Film Nerd Thoughts on: Blue Is the Warmest Color (2013) Dir. Abdellatif Kechiche
Synopsis: Adele’s life is changed when she meets Emma, a young woman with blue hair, who will allow her to discover desire, to assert herself as a woman and as an adult. In front of others, Adele grows, seeks herself, loses herself, finds herself.
My verdict: *takes a deep breathe*. How do you rate a film that was given the Palm D’or at Cannes last year? I can only speak from my experience of this film. It is a great queer film to start with: Adèle Exarchopoulos nails the social anxiety that comes with being queer so well: it also reminded me of Tom Cullen’s naturalistic performance in Andrew Haigh’s Weekend - another great queer film. In particular there is a brutal scene where Adele’s classmates are bullying her about seeing a girl and this moment will have you gritting your teeth at the nastiness that some teenagers can have towards each other.
This was a very french film to me because it is only interested in reality: there is no music, the performances are incredibly naturalistic and it is quite a drawn out study of a young girl growing into a woman. The performances are brilliant of course: I imagine the jury at Cannes had a tough time choosing best performance by an actress last year with this work in the festival.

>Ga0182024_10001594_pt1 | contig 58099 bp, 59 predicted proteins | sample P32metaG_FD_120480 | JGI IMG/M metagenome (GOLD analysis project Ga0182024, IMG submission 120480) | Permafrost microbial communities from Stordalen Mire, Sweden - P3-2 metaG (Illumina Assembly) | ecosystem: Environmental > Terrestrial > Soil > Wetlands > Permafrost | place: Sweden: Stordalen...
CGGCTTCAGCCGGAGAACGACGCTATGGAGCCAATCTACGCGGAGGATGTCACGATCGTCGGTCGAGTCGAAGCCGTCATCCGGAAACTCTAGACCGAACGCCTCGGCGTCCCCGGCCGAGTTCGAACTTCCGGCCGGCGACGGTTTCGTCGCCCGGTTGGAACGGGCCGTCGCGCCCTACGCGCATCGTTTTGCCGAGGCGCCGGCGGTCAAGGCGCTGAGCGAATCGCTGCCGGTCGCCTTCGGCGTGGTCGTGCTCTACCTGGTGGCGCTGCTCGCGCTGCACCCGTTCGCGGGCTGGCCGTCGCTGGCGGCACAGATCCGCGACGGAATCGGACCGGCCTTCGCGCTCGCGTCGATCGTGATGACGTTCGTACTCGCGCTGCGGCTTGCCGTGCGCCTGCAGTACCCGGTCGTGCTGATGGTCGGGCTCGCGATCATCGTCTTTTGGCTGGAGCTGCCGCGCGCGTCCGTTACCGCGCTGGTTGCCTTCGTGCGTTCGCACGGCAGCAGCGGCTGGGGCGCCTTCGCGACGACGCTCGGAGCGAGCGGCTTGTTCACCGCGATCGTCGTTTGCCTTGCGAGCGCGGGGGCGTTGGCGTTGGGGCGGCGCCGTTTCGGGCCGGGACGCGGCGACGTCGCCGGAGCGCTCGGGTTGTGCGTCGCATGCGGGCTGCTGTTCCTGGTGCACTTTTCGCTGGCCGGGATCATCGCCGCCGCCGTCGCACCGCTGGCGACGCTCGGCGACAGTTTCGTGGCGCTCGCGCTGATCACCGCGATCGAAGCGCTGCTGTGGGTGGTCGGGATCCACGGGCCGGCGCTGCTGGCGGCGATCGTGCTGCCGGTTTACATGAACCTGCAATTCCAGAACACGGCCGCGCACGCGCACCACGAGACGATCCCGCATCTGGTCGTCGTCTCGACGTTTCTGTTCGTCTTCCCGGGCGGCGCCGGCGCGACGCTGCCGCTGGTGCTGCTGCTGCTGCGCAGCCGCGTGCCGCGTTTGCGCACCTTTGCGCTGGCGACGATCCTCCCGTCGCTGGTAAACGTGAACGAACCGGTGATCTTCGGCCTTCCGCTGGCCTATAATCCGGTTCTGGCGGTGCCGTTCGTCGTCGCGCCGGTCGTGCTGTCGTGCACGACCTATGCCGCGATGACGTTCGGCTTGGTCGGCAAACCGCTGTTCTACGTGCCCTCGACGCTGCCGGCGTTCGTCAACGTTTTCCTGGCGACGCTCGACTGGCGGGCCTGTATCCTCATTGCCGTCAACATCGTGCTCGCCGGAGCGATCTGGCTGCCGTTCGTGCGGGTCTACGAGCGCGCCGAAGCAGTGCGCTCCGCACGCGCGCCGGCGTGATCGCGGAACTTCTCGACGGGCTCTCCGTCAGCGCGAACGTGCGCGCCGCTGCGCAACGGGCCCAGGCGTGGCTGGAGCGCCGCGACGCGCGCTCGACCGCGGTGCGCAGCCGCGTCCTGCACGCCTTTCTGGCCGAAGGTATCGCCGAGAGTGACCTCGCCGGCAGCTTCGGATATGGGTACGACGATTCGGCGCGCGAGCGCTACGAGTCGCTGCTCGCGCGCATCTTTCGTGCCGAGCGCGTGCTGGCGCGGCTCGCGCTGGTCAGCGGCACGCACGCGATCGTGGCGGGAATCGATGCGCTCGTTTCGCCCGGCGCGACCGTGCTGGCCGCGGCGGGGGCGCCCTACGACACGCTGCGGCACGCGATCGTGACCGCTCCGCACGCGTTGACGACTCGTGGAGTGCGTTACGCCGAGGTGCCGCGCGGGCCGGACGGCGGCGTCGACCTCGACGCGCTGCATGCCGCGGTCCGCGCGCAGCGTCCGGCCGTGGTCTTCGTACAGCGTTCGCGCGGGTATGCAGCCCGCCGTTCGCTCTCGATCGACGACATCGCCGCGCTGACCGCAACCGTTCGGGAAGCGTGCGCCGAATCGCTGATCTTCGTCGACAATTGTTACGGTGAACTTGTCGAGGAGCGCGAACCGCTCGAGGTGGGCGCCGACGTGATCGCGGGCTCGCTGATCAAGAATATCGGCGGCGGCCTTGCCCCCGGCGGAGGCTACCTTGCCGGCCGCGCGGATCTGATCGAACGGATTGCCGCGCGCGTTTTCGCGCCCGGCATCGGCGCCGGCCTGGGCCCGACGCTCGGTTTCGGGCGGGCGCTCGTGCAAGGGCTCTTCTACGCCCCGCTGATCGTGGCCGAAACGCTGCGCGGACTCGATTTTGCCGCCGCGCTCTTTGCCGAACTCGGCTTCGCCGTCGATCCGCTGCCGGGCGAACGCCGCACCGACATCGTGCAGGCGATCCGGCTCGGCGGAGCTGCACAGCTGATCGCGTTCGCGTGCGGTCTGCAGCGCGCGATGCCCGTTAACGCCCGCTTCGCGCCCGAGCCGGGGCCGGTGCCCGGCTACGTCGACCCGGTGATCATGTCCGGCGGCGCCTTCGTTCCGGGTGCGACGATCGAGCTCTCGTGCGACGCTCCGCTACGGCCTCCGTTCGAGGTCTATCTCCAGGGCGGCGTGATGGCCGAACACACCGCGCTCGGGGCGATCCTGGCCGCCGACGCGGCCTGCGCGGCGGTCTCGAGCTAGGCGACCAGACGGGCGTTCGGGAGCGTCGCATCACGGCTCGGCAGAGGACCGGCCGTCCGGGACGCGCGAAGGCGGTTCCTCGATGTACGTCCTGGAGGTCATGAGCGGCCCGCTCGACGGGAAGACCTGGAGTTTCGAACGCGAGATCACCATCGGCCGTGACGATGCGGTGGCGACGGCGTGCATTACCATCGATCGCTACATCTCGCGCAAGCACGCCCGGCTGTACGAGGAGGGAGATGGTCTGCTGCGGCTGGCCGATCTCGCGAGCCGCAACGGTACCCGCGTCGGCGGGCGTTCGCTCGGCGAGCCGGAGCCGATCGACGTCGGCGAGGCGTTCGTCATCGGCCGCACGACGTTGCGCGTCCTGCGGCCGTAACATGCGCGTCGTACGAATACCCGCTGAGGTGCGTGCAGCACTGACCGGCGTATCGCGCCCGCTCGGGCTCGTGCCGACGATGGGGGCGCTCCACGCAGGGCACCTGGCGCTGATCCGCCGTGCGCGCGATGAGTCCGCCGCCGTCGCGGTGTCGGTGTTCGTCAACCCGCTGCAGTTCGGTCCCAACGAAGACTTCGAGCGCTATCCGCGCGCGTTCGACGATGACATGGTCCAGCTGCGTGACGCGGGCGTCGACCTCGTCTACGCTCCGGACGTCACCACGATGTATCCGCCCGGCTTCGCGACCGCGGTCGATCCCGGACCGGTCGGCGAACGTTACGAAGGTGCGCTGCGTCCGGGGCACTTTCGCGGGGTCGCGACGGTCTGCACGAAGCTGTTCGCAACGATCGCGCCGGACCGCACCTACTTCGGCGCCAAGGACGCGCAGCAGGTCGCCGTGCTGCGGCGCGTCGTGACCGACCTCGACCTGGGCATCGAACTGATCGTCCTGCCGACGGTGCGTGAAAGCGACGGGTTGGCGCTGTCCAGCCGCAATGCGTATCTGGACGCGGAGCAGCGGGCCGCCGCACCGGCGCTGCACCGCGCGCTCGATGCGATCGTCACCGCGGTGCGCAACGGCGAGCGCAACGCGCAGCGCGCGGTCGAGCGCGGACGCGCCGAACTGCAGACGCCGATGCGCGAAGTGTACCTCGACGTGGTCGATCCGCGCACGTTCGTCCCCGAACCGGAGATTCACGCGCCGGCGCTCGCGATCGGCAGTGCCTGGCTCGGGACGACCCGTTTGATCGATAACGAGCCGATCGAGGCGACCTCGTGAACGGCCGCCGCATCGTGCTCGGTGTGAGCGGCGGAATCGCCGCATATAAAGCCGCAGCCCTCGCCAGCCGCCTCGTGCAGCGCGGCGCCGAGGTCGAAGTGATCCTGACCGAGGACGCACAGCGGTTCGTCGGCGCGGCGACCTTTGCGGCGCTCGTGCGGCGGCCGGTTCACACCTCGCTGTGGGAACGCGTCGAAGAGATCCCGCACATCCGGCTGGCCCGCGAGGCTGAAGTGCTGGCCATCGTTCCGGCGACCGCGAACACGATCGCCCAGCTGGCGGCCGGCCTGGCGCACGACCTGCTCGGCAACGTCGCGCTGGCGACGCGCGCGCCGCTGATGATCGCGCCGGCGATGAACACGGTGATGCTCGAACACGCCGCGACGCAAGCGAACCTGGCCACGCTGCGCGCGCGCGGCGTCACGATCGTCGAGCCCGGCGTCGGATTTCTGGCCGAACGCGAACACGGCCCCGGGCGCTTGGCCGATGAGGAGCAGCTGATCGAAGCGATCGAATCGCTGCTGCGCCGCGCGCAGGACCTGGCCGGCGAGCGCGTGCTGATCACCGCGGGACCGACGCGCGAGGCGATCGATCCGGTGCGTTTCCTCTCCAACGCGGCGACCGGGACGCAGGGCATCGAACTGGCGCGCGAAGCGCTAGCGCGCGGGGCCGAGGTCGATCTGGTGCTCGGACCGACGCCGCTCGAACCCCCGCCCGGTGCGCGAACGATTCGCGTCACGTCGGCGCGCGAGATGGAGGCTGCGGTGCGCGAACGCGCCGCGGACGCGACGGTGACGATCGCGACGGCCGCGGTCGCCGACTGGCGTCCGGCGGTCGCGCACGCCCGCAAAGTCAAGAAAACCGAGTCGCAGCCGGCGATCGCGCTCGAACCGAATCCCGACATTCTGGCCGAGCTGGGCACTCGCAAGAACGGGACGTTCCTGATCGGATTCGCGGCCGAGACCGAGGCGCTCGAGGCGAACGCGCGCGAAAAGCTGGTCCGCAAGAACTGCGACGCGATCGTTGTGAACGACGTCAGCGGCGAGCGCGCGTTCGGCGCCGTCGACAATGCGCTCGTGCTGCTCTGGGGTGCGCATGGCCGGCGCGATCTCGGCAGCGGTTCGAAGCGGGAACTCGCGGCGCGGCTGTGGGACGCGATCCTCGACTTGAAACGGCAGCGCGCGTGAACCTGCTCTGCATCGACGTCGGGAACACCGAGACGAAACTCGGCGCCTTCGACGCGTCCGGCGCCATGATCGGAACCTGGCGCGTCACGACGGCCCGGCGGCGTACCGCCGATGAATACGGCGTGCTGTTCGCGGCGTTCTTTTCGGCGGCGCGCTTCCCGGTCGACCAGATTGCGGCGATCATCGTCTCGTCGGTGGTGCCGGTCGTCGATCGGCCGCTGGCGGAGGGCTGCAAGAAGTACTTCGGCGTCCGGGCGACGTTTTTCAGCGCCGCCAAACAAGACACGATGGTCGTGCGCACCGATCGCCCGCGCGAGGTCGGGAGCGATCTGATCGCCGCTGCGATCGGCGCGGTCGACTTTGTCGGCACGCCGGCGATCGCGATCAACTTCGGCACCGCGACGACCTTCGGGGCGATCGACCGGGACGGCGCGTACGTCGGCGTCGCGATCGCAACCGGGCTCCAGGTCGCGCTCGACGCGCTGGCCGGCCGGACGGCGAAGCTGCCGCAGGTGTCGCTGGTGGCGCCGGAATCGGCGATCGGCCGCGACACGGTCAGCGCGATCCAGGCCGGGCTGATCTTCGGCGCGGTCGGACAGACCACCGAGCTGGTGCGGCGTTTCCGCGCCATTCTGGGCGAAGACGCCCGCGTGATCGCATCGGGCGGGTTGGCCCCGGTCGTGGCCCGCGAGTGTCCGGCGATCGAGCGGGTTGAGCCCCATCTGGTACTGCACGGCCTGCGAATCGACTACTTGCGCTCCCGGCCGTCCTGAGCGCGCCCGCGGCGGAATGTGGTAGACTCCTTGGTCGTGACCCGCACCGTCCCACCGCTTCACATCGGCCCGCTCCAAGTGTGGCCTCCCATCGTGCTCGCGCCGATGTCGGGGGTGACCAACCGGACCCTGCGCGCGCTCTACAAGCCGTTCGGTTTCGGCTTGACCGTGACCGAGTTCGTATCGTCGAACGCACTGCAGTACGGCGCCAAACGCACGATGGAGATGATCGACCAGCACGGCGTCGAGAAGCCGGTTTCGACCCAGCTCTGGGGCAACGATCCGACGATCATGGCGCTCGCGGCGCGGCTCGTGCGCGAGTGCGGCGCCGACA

It is an overlong film and to be brutally honest, I don’t think I could watch it again soon. There is so much truth in Blue though if you can sit through the 3 hours and watch this girl subtly and slowly transition. Sometimes I can sit through these drawn out films about reality but sometimes I just can’t (Michael Haneke’s Amour was an example). I will say though: after 3 hours of observing this character, how much does Adele really change? Take a look at the final camera shot in this film and decide for yourself but maybe you will end up just like me and decide that this film is not about Adele, but more so about first love.
I’ve always viewed queer cinema as being such an important genre because it gives straight people an opportunity to step into the queer experience and see what life is like as an “other” and also for queer people to see their stories on screen for once.
Overall, this a strong piece of cinema and a great character study that is very grounded in reality. I’m giving it four stars, even if I won’t rush to sit through it again. The french are clearly leading the way in queer cinema. plus s’il vous plaît…
My rating: ★★★★☆